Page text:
Plans to rebuild reactors at Darlington have already passed through an expedited assessment.
Cost analyses on rebuilding the reactors vary wildly, but if the difficulties of refurbishing units in Pickering and other Canadian jurisdictions are any indication, Ontarians might be in for some pocketbook punishment if the Liberal or PCs implement their plans.
“The Liberal government has given the ok to rebuild reactors at the Darlington and Bruce nuclear stations without a cost estimate or a public review. The gas plant scandal has gotten lots of attention since the last election, but it’ll end up being small change compared to the nuclear fiascos coming our way.”
Steve Cornwell is an MA candidate at York University. He is interested in the interactions of social movements, science and technology. Steve has worked on energy issues with Greenpeace Canada, Environmental Defense, and Safe and Green Energy Peterborough. Follow Steve Cornwell on Twitter @steve_cornwell http://rabble.ca/news/2014/05/anti-nuclear-advocates-federal-court-trouble-ontario-liberal-and-pc-energy-plans
Masse calls for action on underground nuclear waste site near Great Lakes, The Windsor Star, Dave Battagello May 27, 2014 MP Brian Masse (NDP Windsor-West) will table a motion this week expressing concern over a proposed underground nuclear waste facility on the edge of the Great Lakes which critics say has potential to taint the waterway and drinking water.
“We don’t get a second chance on this,” he said following a press conference in Ottawa. “What we are trying to do is get a more full and robust review of nuclear storage around the Great Lakes.
“Several organizations are coming forward confronting (Ontario Power Generation’s) plan at the Bruce Nuclear Site as being a danger to the environment.”
The planned project is to construct and operate a nuclear disposal site over half a kilometre deep in the earth just north of Kincardine on the grounds of the Bruce site — and one kilometre from Lake Huron. The facility would store “low and intermediate” nuclear waste from operations of OPG-owned nuclear generation plants at Bruce, Pickering and Darlington.
There are several above ground nuclear waste storage sites near the Great Lakes, but environmentalists and politicians fear having it stored below ground makes it nearly impossible to address an accident. They say the impact would be devastating if any waste leaks into the Great Lakes……..
Masse hopes by tabling his motion it will bring the nuclear storage issue at Bruce to “a national level” and heighten awareness about potential impacts to the world’s largest freshwater supply.
“We want to ensure the assessment procedures around nuclear storage are strong enough,” he said. “We want to see if there are other ways to deal with this nuclear waste than just this one option.”
A large percentage of opposition to the OPG’s underground nuclear storage plan has come from the U.S. side of the border, Masse said.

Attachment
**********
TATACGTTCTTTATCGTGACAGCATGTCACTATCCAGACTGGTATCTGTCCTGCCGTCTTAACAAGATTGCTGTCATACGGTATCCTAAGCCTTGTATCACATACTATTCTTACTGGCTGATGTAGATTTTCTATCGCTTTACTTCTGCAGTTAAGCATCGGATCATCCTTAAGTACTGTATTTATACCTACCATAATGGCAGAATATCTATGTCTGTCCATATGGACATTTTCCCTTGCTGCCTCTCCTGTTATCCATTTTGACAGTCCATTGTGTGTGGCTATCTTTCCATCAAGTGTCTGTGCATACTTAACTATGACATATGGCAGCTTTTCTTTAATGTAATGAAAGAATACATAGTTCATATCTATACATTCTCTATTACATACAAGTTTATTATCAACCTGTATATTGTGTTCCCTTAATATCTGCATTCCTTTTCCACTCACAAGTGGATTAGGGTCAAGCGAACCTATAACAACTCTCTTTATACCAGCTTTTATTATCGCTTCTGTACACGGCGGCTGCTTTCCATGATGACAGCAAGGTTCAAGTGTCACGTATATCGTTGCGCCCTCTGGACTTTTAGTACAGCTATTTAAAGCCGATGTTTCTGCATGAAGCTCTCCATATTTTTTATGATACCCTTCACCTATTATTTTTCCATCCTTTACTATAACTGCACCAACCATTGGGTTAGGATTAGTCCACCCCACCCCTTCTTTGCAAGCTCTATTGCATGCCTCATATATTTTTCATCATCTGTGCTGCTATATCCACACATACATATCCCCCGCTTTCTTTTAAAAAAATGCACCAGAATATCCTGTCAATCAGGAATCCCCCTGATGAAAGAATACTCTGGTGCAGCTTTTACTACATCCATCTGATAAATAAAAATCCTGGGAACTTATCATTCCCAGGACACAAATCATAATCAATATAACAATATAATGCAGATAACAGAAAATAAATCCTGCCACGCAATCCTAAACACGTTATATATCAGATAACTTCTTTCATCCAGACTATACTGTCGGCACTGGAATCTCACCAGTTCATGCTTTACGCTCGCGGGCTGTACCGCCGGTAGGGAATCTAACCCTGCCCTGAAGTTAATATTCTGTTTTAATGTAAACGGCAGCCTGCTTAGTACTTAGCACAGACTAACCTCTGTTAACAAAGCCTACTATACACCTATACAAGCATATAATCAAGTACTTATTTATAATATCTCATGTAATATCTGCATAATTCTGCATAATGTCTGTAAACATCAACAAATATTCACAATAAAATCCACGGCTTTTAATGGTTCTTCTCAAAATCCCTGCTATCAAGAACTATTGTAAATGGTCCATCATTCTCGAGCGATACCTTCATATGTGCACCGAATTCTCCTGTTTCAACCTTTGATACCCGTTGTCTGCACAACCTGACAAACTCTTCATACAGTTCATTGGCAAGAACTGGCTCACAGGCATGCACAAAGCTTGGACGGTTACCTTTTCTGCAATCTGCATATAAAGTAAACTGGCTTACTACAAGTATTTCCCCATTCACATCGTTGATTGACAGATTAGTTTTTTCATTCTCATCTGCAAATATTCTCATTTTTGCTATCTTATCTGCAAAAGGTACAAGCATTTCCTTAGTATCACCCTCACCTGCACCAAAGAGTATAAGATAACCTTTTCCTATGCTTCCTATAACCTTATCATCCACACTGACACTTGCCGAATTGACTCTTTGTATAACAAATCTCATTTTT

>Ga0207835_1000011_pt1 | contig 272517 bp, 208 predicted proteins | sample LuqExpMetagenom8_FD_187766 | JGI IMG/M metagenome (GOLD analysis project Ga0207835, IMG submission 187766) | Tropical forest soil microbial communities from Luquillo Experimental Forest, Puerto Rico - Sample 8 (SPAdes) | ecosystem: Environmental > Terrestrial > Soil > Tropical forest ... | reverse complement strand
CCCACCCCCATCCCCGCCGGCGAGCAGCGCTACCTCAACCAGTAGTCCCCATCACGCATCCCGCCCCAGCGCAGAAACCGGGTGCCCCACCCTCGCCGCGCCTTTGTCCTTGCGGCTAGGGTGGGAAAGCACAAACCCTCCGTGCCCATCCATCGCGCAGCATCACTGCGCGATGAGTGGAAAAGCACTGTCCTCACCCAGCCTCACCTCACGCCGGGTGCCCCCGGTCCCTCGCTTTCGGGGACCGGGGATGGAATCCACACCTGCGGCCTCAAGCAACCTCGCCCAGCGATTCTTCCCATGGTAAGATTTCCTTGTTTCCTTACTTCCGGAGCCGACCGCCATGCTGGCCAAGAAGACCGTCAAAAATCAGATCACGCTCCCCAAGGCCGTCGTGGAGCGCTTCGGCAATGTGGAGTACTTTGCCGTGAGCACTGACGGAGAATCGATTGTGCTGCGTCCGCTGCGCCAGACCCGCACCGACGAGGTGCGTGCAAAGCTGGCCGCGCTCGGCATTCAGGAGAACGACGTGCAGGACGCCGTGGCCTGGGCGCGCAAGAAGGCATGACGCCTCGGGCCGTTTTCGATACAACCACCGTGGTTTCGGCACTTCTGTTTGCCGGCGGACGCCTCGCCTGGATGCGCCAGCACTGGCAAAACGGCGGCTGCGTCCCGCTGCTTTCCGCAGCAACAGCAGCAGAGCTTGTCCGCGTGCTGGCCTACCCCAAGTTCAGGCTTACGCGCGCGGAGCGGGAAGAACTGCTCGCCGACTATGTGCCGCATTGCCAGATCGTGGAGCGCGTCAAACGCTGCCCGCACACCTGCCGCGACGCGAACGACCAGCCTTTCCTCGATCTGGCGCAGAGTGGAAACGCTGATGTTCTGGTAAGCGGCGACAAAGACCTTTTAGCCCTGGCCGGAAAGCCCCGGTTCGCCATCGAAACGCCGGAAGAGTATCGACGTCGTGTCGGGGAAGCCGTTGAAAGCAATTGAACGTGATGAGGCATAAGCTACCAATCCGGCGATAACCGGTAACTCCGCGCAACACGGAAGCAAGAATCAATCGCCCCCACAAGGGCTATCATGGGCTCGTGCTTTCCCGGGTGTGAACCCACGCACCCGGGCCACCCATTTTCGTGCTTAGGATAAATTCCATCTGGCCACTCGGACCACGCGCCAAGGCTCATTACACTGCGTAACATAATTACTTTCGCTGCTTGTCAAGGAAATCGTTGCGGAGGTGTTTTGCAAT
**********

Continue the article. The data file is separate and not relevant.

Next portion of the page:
“They have a law not to allow this stuff within 10 miles of the Great Lakes,” he said. “The Americans are concerned. This is not a moot issue to them by any means.”…….http://blogs.windsorstar.com/2014/05/27/masse-calls-for-action-in-ottawa-on-nuclear-waste-site-next-to-great-lakes/
Not Even Godzilla Can Save This Uranium Stock Motley Fool B Rich Duprey 26 May 14 If Godzilla remains a cautionary tale about the perils of nuclear power, miner Cameco (NYSE:CCJ ) may be one for investing in the uranium industry. Its decision to withdraw its application to build and operate its Millennium underground uranium mine in Saskatchewan because of poor economic conditions in the uranium market shows that betting on an industry pure play remains a risky venture.
Investors counted on a convergence of factors to power up the uranium market and put down the critics, including:
- Japan reversing its ban on nuclear power following the Fukushima reactor meltdown.
- The hope that Germany would revisit its phase out of nuclear power by 2021, as coal remains a dirty word.
- Russian hegemony in the Ukraine creating instability in the gas market.
- The completion last year of the U.S. and Russia’s “megatons to megawatts” program that converted old nuclear warheads into fuel for reactors, effectively removing a large supply from the market.
Shares of uranium stocks enjoyed a run-up late last year on the belief that 2014 would jump-start a recovery. Between mid-October and mid-March, Cameco saw its shares appreciate some 50% in value.,,,,,,,,,,,
Yet, the promise of substantial gains didn’t hold up as uranium pricing continued to fall.
Japan, after all, has delayed restarting its nuclear reactors. Germany hasn’t made any movement to reverse its policies, and the uranium supply glut remains in place. Uranium prices hit eight-year lows, sliding to $29 a pound at the start of May, or levels not seen since 2005. They’re down 16% so far in 2014 alone. …..http://www.fool.com/investing/general/2014/05/24/not-even-godzilla-can-save-this-uranium-stock.aspx